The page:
To further explore the nature of the mitochondrial dysfunction and insulin resistance that occur in the muscle of young, lean, normoglycemic, insulin-resistant offspring of parents with type 2 diabetes (IR offspring), we measured mitochondrial content by electron microscopy and insulin signaling in muscle biopsy samples obtained from these individuals before and during a hyperinsulinemic-euglycemic clamp. The rate of insulin-stimulated muscle glucose uptake was approximately 60% lower in the IR offspring than the control subjects and was associated with an approximately 60% increase in the intramyocellular lipid content as assessed by 1H magnetic resonance spectroscopy. Muscle mitochondrial density was 38% lower in the IR offspring. These changes were associated with a 50% increase in IRS-1 Ser312 and IRS-1 Ser636 phosphorylation and an approximately 60% reduction in insulin-stimulated Akt activation in the IR offspring. These data provide new insights into the earliest defects that may be responsible for the development of type 2 diabetes and support the hypothesis that reductions in mitochondrial content result in decreased mitochondrial function, which predisposes IR offspring to intramyocellular lipid accumulation, which in turn activates a serine kinase cascade that leads to defects in insulin signaling and action in muscle.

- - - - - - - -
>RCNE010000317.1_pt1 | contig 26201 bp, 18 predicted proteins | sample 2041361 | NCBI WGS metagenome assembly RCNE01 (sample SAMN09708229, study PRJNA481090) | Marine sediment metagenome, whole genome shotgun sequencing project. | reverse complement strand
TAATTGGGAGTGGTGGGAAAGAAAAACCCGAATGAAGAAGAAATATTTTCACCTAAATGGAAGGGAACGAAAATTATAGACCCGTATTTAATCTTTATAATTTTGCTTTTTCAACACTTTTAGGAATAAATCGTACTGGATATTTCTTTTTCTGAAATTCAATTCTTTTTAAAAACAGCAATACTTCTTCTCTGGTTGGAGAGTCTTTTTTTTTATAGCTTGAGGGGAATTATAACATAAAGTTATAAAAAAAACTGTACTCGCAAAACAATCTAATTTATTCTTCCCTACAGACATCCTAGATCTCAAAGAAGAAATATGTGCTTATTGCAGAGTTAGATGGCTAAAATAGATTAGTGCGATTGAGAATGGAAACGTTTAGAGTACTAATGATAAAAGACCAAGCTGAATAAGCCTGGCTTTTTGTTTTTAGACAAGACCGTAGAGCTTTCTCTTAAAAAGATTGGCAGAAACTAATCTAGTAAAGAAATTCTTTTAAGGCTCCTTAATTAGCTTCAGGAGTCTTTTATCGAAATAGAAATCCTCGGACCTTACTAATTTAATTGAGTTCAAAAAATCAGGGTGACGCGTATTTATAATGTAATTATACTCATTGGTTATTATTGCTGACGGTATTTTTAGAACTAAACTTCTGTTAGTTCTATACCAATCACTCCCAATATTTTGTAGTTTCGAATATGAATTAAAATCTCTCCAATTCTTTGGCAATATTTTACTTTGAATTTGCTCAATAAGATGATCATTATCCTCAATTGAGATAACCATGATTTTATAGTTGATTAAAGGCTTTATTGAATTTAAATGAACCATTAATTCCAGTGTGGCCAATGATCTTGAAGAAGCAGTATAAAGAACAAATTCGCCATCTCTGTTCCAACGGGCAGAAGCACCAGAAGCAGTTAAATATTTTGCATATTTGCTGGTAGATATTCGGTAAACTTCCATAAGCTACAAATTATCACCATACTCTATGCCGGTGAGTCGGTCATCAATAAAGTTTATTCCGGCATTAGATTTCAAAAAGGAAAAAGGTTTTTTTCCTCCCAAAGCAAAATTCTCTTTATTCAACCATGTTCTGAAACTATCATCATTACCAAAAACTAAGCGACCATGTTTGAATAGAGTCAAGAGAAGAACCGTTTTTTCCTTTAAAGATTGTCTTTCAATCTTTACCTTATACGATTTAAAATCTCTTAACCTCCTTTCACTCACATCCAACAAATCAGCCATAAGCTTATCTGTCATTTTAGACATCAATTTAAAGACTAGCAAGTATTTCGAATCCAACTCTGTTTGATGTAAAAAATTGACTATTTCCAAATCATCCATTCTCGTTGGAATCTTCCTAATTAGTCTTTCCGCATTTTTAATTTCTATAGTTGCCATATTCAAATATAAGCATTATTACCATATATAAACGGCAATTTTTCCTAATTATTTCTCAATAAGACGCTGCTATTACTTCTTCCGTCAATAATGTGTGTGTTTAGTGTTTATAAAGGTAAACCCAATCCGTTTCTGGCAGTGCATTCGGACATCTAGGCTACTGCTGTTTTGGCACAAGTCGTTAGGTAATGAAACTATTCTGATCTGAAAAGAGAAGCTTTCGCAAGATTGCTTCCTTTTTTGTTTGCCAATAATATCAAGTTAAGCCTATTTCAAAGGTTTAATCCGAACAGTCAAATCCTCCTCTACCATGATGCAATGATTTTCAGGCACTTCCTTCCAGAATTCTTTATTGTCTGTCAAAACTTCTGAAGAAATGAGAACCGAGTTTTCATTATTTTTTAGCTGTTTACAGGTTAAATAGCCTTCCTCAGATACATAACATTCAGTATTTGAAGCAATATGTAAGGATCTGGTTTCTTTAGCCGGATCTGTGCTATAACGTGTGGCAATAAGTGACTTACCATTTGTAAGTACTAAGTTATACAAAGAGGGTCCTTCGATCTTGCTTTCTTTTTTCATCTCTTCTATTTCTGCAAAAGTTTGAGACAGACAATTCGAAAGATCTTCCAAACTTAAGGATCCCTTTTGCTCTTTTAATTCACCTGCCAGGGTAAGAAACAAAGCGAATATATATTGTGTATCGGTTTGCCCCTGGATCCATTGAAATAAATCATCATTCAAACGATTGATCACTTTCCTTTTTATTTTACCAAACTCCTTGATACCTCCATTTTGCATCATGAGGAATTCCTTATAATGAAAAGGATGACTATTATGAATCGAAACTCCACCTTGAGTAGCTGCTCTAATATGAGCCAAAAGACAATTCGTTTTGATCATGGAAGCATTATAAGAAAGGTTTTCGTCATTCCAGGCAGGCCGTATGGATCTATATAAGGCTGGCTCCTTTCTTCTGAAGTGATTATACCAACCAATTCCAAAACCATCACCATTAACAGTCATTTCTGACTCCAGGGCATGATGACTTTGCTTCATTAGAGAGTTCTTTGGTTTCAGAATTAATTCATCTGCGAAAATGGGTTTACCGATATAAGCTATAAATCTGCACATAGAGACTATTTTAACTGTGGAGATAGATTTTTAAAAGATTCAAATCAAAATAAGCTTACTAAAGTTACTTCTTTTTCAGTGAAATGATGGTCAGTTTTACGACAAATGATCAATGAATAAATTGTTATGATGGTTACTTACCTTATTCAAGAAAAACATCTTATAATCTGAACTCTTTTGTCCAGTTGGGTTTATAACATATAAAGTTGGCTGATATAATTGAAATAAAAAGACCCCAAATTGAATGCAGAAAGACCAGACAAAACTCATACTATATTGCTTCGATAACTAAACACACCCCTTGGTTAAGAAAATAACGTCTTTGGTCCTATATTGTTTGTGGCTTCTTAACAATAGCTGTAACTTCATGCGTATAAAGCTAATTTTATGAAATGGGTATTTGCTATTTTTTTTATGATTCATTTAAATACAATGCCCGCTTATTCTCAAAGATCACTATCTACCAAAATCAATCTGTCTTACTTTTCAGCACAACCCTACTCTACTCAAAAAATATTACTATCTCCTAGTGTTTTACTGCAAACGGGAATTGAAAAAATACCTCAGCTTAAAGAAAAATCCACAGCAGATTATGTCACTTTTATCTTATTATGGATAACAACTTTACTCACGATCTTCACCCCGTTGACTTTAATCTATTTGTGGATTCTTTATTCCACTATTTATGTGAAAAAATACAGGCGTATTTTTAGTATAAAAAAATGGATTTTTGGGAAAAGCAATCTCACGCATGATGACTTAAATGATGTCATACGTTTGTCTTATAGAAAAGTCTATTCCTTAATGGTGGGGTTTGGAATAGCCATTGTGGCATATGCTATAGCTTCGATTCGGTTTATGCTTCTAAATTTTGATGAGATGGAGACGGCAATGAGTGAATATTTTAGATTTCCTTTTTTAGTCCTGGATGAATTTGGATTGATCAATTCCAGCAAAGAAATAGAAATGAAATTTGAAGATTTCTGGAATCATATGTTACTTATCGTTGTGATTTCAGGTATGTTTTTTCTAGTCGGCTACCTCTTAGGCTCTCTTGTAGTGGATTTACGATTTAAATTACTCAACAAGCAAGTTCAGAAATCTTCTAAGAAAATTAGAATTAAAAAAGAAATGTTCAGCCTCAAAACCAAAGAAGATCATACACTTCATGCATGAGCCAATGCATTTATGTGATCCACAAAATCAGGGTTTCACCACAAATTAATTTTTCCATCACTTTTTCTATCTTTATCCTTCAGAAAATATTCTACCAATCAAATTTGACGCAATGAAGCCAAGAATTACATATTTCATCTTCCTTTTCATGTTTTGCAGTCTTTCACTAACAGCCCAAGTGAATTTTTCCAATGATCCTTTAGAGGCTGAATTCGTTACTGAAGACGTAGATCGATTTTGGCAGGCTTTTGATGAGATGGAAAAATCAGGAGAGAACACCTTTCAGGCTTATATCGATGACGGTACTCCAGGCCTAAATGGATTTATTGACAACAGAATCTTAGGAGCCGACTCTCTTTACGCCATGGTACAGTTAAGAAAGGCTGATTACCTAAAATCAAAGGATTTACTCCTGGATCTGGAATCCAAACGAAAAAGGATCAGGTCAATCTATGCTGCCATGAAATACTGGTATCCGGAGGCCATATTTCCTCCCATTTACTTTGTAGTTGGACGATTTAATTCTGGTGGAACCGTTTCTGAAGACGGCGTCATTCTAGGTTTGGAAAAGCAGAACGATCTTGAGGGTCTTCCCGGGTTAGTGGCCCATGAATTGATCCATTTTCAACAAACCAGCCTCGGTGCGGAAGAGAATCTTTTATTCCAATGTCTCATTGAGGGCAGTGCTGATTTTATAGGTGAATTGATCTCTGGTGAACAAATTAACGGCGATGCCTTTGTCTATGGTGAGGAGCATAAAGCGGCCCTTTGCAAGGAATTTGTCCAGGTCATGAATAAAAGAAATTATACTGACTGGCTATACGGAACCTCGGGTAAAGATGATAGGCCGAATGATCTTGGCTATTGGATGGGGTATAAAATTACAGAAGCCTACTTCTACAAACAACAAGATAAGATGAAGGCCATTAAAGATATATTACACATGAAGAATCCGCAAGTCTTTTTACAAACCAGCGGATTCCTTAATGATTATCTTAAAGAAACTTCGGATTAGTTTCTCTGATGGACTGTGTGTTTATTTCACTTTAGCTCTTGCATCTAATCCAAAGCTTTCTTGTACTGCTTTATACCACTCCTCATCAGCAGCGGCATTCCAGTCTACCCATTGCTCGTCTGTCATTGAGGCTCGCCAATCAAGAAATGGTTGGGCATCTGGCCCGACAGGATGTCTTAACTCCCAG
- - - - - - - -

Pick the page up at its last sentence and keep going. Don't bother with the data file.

Katsutaro Morino, Kitt Falk Petersen, Sylvie Dufour, Douglas Befroy, Jared Frattini, Nadine Shatzkes, Susanne Neschen, Morris F. White, Stefan Bilz, Saki Sono, Marc Pypaert, Gerald I. Shulman
Characteristics of the control subjects and IR offspring